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Discussion Comments


@indigomoth - Possibly they'd be able to simply test your sweat instead of your blood if necessary? I could see them doing this at a sporting event.

I know my sister competed in a Iron Man a few years ago and they told her that she had to make sure to keep her salt and electrolyte levels up.

She drank a bunch of sports drinks in order to be sure and was actually disappointed when they weighed her after the race (to check her fluids) and she had gained weight!

But since she wasn't showing any bad signs they didn't check her out further and she was fine.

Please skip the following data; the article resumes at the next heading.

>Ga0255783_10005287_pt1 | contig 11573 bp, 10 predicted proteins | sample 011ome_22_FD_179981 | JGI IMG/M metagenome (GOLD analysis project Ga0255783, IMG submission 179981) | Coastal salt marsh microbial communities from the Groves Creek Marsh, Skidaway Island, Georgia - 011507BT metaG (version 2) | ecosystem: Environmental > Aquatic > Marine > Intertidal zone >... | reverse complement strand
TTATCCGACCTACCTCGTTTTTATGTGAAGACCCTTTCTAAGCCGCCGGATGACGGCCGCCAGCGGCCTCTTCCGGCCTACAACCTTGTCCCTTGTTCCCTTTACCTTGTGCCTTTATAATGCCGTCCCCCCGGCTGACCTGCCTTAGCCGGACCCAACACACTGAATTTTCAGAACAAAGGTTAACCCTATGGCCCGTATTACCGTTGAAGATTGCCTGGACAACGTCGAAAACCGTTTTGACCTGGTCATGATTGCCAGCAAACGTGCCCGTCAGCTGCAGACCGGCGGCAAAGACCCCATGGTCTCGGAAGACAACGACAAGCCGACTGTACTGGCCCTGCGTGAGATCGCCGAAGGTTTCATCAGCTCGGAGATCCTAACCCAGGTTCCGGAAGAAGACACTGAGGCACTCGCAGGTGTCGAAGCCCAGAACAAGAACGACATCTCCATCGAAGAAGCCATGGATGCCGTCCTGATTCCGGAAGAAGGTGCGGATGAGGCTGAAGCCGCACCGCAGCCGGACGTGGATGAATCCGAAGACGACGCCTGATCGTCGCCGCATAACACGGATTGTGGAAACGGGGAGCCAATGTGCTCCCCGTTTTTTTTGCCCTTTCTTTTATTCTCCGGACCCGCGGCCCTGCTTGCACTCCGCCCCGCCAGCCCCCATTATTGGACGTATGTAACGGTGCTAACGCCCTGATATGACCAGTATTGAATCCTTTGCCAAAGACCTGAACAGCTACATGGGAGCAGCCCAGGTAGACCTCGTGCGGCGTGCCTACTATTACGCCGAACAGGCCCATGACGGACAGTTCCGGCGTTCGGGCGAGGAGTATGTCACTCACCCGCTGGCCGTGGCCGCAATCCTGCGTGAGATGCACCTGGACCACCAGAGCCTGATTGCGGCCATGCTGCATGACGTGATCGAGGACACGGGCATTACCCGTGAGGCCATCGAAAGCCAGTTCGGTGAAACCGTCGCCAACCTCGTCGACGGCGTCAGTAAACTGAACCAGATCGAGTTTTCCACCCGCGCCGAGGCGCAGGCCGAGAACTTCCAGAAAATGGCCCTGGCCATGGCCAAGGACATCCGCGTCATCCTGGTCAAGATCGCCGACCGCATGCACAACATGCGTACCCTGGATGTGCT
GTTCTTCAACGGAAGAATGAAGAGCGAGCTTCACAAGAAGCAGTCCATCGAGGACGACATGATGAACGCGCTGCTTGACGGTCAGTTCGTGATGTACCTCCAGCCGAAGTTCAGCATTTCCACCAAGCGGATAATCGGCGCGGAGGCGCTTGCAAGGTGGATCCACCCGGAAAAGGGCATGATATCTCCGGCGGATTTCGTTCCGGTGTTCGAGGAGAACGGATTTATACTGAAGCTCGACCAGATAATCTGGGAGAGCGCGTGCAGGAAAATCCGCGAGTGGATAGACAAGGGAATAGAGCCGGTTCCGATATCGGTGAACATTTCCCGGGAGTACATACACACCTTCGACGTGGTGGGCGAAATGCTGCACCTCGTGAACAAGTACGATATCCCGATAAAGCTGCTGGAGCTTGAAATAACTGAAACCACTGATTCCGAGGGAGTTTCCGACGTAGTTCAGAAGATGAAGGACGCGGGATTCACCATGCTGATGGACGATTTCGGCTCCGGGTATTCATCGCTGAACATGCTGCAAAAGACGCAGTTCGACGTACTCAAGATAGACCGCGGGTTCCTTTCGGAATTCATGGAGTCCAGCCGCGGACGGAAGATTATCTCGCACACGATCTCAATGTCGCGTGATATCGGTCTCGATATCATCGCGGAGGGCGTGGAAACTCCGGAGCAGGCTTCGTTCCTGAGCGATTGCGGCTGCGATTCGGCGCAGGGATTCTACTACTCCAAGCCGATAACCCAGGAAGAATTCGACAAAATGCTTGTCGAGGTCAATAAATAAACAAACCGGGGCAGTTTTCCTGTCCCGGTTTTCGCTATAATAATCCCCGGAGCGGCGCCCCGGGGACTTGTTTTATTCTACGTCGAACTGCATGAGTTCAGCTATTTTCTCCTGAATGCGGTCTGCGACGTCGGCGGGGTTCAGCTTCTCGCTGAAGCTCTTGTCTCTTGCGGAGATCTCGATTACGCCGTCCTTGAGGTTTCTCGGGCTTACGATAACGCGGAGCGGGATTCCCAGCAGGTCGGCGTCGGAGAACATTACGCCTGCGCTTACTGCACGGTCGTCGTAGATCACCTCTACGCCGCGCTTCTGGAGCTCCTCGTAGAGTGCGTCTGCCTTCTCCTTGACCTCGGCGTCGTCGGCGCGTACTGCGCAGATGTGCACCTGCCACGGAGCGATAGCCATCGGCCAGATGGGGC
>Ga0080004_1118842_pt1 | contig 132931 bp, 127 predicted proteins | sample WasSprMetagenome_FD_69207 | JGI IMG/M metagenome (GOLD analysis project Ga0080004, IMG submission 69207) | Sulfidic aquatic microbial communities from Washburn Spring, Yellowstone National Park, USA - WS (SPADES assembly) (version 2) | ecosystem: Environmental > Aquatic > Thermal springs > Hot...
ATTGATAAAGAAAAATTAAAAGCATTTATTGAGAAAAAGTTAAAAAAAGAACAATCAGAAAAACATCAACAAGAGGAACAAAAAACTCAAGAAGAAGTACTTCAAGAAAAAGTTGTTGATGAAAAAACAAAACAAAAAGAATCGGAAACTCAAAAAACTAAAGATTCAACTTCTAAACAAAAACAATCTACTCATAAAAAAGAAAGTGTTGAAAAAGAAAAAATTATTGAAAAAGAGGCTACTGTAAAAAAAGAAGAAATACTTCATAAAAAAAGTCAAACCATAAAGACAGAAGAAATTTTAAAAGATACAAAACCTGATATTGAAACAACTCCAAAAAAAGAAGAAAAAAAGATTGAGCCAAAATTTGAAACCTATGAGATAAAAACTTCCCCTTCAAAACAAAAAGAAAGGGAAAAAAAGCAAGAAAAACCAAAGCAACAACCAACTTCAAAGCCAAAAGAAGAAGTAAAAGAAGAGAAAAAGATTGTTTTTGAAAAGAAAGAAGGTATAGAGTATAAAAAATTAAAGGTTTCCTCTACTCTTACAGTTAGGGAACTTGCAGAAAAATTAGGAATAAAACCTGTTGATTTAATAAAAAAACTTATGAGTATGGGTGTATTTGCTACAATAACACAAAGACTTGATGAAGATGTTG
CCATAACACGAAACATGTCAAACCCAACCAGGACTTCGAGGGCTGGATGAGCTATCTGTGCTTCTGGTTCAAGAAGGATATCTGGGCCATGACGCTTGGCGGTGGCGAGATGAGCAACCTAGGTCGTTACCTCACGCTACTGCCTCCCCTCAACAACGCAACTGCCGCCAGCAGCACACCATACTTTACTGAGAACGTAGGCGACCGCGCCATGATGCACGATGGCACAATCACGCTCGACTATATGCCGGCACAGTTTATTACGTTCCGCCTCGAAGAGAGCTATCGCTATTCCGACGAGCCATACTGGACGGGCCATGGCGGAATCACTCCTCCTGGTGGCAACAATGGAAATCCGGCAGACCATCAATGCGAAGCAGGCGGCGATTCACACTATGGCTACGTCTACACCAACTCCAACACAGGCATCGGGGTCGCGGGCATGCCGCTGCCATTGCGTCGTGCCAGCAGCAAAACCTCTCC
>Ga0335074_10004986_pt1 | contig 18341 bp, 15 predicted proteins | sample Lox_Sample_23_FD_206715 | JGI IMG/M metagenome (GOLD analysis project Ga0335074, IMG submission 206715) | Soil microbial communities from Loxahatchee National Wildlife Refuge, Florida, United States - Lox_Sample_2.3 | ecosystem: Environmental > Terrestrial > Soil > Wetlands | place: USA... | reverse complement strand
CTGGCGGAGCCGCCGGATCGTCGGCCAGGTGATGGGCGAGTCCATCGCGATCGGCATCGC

@croydon: Yes, apparently cruise ships have been doing this for many years. The common method used is a multi-stage flash evaporator (MSF) and it equipment as of 2006 can process 100 to 1,000 metric tonnes a day of seawater into fresh water.

Desalination is an energy intensive process though, so it hasn't been practical everywhere, and has mostly been used in regions where there's abundant energy and little fresh water, such as in the Middle East. But the technology is becoming more practical. Desalination is done now in Saudi Arabia, Australia. Even the US base in Cuba at Guantanamo Bay has been able to desalinate up to 3.4 million gallons of water every day since Cuba cut off water supplies to the base back in the 1960s.


I never actually thought of the fact that they could use a measure to see how much salt was in a person's blood.